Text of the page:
What is it with backyard bugs and software? First there was Grasshopper and now there is Dragonfly. Add to those the big animals used by McNeel and the cover designer of the O’Reilly books and we have ourselves a veritable zoo! But I digress…
Autodesk Labs has several web-based applications that look very interesting and take the “software as a service” (SAAS) to very useful new levels. For example, they recently launched a planning application for the non-technically minded: Project Dragonfly. It was created to serve as a space designer and furniture planner and from what I have seen so far is very intuitive to use.
The user of this free service first starts by laying out walls, windows and doors (don’t terminate a wall at the middle of a window – as in the image above!). Then nicely rendered furniture items and appliances as well as finishes can be selected and dropped into the space. Finally, everything can be visualized in either 2D or 3D and printed, shared or just saved for later use.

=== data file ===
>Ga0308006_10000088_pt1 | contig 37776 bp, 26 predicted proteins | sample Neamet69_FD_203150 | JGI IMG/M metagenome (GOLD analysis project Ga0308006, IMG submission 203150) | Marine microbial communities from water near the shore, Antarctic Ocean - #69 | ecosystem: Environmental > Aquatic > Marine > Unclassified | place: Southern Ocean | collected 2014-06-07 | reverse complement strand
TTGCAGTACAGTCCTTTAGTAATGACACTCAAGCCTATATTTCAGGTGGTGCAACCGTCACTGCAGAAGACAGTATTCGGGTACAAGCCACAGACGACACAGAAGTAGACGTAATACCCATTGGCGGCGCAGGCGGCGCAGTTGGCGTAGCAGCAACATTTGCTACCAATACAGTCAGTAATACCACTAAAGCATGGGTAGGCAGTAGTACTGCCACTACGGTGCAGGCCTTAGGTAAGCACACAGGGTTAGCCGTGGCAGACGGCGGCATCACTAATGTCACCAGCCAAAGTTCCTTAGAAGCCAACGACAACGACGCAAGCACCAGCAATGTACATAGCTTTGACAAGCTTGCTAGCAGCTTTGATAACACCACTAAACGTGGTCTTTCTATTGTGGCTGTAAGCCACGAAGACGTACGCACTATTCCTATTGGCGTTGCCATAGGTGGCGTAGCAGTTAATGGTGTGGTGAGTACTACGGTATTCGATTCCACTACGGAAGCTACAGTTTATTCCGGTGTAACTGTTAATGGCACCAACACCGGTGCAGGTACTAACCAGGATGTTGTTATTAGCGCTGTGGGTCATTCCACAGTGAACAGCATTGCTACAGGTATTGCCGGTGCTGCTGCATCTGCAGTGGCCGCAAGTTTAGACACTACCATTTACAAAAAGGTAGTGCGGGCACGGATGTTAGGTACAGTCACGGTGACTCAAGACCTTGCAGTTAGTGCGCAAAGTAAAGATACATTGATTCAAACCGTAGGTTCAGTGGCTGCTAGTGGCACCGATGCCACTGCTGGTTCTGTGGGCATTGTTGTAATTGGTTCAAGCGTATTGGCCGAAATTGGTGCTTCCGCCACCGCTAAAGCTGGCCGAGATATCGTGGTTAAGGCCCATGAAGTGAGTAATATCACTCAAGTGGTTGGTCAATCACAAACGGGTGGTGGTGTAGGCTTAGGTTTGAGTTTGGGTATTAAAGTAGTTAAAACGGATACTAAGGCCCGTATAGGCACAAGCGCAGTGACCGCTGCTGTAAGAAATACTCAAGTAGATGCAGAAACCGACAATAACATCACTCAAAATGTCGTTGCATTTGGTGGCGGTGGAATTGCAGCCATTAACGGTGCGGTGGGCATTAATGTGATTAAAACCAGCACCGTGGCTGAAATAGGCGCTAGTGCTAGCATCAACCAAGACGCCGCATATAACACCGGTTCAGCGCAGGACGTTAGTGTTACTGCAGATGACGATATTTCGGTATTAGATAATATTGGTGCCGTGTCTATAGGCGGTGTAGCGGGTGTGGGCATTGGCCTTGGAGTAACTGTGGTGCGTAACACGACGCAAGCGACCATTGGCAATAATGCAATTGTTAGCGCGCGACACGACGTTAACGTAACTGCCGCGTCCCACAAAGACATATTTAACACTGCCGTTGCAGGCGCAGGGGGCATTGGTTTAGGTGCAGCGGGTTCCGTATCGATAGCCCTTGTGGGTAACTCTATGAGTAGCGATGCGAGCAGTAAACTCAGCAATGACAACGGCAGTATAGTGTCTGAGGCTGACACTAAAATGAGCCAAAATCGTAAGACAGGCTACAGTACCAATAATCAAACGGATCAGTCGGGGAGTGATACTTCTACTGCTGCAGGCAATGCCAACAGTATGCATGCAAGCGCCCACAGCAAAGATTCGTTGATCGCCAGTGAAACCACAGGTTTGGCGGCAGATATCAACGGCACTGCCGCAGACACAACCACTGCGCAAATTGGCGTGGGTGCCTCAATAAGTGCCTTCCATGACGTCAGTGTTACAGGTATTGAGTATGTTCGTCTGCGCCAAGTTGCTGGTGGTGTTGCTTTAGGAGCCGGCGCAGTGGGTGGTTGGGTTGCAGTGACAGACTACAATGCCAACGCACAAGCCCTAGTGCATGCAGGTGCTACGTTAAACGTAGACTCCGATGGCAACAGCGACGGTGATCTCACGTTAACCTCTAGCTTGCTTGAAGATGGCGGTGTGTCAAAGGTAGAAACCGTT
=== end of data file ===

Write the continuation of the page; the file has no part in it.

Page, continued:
Although Autodesk primarily makes lots of software for technical professionals, their labs site has two additional applications for more general use:
- Project Draw – This is a web-based 2D drawing and planning application. It is useful for space planning, general drafting, flow-chart generation and a lot more. Drawings can be exported as DWF, DWFx, PDF, JPG, PNG, and SVG or embedded in any website. Here is a nice intro video for the service:
- Project Showroom – This is a rendering service that allows the user to modify space configurations (surface materials etc.) and get a photorealistically rendered image within a few seconds after making a change. Great for product configurators! Here’s an output image:
Finally – and targeted for users of technical Autodesk products like AutoCAD, Revit etc. that export plans and 3D models to the DWF format – there is Project Freewheel. With this service, a user can upload a DWF file and view it using only a browser. The server-based rendering makes plugins or external viewing applications (like Autodesk Design Review) unnecessary.
Here’s a sample: